Learning how to be “SustainAble” at Sustainapalooza


Nate Camm/Iowa State Daily

Dr. Ray Meylor of Cherry Glen Learning Farm speaks to a student about watershed mitigation farms at Sustainapalooza on Feb. 20. 

Paige Anson

A buzz of music, talking and laughter and the smells of fresh foods mixed with the flowery fragrances of a volunteer’s essential oils, used in a “Green It Yourself” (GIY) station, filled the air in the Memorial Union Tuesday night as Sustainapalooza took off in full-swing.

Starting at 5 p.m., Sustainapalooza took over the Great Hall, Oak Room, South Ballroom and Sun Room and served as a three-hour activities-based feature event within this year’s ninth annual Symposium on Sustainability celebration. The event was coordinated by the Live Green! initiative in ISU’s Department of Sustainability and the campus sustainability club The Green Umbrella (TGU).

The event was planned around the theme of enabling the community to increase their understanding of how individuals can be more “SustainAble” in their lifestyles.

“Everything in this room is meant to enAble people to [be SustainAble],” Sustainability Director at ISU, Merry Rankin, said.

Accompanying the sounds and smells at the event were activities that promoted this “SustainAble” theme, such as: eating free, locally sourced foods, participating in a clothing swap or the GIY stations, the eco-friendly giveaways, viewing sustainably inspired art, projects, businesses, photography and posters, and strutting one’s “stuff” on a “Green Carpet” of recycled astroturf.

In the giveaways, reusable stainless steel straws and straw cleaners, bamboo two-in-one fork/spoons and reusable hand towels in baggies were passed out, encouraging the theme by promoting less waste of plastic and paper products.

Also promoting sustainability at the event was the launch of a “EcoChallenge” phone-application based challenged.

“EcoChallenge is a [phone] app where you register with your name and email. It gives you suggestions for what you can do to be more sustainable, and it gets you in the mindset of sustainability,” said Paige Myers, Sustainapalooza event coordinator and campus and community engagement intern with Live Green!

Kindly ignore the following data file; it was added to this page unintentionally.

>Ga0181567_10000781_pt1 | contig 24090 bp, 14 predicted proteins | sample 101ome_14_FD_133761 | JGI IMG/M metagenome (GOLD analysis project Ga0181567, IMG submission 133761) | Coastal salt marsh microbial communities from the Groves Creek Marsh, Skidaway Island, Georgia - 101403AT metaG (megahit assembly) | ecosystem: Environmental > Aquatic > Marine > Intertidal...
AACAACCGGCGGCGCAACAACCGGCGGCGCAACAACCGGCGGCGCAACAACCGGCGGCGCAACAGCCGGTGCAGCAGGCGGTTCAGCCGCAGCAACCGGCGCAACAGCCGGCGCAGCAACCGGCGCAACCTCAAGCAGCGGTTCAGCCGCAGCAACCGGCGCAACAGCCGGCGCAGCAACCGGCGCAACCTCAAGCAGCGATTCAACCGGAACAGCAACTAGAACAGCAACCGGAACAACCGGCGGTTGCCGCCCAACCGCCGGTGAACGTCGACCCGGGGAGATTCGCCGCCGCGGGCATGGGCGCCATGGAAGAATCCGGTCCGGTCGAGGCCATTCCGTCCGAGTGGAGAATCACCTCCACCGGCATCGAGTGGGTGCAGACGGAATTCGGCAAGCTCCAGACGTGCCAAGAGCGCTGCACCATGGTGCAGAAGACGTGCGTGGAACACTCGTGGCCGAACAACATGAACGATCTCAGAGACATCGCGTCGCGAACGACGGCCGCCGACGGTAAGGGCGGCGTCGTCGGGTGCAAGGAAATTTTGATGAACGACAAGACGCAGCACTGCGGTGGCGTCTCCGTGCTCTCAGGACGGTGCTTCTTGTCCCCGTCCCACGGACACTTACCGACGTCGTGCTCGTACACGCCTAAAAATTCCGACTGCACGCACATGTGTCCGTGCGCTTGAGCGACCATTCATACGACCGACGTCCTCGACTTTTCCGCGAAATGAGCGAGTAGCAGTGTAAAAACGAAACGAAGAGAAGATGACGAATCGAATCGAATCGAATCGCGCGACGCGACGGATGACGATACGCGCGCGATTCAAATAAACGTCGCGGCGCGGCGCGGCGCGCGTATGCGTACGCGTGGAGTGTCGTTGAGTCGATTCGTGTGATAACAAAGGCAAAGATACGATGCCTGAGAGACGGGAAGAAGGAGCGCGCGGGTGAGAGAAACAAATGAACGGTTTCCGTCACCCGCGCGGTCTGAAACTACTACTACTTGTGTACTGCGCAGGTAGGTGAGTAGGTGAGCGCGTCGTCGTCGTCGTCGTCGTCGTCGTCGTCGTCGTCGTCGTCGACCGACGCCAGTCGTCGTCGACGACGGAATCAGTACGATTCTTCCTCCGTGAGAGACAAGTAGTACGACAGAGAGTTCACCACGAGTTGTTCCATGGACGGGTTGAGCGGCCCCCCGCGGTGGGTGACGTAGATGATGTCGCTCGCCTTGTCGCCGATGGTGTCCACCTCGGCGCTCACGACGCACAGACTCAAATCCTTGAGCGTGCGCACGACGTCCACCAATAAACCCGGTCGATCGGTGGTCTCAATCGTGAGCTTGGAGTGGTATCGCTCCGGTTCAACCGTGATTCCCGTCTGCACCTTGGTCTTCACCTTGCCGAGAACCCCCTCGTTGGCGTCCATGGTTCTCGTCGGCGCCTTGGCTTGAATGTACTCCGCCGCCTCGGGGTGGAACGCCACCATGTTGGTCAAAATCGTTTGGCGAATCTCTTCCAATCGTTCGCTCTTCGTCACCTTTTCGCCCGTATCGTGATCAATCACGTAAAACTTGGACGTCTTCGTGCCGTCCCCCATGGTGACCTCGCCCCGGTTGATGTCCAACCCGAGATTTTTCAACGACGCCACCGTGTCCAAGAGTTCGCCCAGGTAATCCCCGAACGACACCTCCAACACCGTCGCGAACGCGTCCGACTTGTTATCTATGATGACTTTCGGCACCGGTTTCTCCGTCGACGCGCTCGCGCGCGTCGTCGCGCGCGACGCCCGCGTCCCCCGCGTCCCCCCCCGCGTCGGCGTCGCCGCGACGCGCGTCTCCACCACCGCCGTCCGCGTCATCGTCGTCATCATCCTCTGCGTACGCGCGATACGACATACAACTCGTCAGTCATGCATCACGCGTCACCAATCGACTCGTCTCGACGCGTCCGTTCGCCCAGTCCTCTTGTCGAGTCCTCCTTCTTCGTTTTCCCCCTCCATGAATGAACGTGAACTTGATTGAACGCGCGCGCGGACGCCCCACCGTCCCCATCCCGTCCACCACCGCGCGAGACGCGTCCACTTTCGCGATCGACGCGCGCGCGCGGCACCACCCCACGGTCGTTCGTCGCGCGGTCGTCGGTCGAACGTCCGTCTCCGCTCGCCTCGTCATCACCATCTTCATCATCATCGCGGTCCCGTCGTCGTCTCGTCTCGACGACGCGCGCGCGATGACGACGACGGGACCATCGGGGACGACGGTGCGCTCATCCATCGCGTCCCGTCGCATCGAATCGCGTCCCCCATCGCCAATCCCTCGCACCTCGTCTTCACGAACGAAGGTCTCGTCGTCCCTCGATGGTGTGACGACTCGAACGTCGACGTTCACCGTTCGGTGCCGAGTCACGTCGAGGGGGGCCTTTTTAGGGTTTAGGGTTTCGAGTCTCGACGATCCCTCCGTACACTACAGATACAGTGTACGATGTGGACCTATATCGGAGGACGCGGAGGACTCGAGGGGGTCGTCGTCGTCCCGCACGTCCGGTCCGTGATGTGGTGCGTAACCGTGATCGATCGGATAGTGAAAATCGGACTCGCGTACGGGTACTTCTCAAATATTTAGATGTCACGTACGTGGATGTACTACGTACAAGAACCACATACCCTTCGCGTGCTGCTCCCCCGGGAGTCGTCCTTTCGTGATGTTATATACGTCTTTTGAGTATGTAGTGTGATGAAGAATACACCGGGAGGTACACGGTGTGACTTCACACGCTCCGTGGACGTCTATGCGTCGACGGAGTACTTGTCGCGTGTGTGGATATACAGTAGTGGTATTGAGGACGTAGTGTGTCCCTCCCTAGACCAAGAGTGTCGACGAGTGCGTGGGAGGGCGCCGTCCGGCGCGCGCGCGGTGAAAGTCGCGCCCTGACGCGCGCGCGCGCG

This challenge prompts participants to act on their environmental impacts by logging their actions and reducing the actions they find the least sustainable, Myers said.

The top five most sustainable participants in the EcoChallenge, accounted for by points, after 10 days will be awarded a prize basket, and other participants below the top five also have a chance to win other prizes drawn randomly throughout the challenge, Myers said.

Also helping Sustainapalooza attendees to measure their environmental sustainability were laptops with programs that enabled people to check their ecological footprints, or environmental impacts, based off of their reported lifestyles.

“If you don’t know what [your ecological footprint is] you can’t know how you need to decrease [it]. [Along with the footprint calculation] we are offering simple ways to reduce one’s ecological footprint,” Alyssa Sporrer, a Live Green! volunteer at the eco-footprint activity tables, said.

With a shared purpose to promote the “SustainAble” theme, the GIY stations’ tutorials at the event offered sustainable alternatives to modern products.

Wheatsfield Co-op Grocery’s GIY table, which created natural cleaning solutions to combat use of harmful chemical solutions, and Iowa State’s Student Wellness Department’s GIY tables on making healthy microwave meals with real vegetables as well as customized popcorn bags (opposing buying individual packages) are three examples of such stations.